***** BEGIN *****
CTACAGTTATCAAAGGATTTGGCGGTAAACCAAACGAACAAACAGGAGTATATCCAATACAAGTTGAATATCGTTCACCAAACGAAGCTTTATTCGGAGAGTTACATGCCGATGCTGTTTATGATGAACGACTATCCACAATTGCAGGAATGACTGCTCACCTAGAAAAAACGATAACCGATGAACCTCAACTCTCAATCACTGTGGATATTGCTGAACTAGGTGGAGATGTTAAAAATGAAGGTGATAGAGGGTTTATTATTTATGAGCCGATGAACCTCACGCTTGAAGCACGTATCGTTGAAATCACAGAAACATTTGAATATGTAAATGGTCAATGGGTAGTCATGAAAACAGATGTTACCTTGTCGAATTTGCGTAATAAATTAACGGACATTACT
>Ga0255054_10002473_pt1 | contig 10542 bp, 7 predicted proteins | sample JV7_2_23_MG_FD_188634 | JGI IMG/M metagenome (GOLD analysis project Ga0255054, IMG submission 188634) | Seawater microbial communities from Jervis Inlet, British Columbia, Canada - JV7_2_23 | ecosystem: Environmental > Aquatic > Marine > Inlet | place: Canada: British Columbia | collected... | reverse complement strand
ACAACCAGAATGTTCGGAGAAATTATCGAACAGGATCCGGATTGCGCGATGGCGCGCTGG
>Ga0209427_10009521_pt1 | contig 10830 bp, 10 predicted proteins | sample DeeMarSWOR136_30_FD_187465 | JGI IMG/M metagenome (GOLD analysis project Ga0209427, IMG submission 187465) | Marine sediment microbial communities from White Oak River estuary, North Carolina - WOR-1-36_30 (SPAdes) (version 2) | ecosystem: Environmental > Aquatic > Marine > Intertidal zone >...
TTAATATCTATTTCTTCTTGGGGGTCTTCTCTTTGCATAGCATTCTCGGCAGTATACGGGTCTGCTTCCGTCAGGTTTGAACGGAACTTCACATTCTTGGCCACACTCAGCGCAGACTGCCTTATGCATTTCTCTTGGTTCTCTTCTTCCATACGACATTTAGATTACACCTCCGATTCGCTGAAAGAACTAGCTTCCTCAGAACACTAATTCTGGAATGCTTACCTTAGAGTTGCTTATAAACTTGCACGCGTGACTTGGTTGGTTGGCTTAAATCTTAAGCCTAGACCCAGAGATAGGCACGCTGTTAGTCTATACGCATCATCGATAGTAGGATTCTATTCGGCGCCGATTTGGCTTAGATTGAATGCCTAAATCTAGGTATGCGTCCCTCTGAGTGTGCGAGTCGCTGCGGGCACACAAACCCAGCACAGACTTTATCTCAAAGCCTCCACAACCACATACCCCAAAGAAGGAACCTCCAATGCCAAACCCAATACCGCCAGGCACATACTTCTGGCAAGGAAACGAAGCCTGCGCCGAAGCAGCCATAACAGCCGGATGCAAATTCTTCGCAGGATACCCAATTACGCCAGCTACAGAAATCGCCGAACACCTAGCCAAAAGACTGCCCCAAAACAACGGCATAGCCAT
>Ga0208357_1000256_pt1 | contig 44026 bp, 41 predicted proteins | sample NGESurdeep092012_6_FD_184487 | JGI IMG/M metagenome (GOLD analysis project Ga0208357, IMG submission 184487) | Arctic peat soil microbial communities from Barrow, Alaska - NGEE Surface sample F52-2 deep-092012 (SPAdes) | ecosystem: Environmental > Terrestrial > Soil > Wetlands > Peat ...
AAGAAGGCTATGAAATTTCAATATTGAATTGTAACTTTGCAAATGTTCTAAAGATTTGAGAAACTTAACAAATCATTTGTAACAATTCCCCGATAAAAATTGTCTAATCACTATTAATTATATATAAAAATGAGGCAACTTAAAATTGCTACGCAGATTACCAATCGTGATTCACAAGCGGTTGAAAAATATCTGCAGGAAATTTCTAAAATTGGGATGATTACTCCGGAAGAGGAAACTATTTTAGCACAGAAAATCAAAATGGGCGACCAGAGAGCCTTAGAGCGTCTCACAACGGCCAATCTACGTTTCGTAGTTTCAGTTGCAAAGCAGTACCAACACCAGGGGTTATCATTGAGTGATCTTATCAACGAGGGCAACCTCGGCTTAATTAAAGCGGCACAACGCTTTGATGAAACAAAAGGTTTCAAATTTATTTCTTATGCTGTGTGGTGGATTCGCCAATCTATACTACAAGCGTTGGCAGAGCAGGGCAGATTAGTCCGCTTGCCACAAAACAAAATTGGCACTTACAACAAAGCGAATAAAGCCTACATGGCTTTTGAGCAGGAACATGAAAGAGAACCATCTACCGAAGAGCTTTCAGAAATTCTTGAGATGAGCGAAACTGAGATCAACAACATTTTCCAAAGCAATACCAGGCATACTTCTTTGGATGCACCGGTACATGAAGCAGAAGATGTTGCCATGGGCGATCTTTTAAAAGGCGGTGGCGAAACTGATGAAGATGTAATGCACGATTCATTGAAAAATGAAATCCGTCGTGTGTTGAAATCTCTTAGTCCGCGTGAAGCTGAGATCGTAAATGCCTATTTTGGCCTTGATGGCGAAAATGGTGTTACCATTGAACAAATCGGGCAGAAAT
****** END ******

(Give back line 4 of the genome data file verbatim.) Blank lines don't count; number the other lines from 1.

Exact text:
>Ga0209427_10009521_pt1 | contig 10830 bp, 10 predicted proteins | sample DeeMarSWOR136_30_FD_187465 | JGI IMG/M metagenome (GOLD analysis project Ga0209427, IMG submission 187465) | Marine sediment microbial communities from White Oak River estuary, North Carolina - WOR-1-36_30 (SPAdes) (version 2) | ecosystem: Environmental > Aquatic > Marine > Intertidal zone >...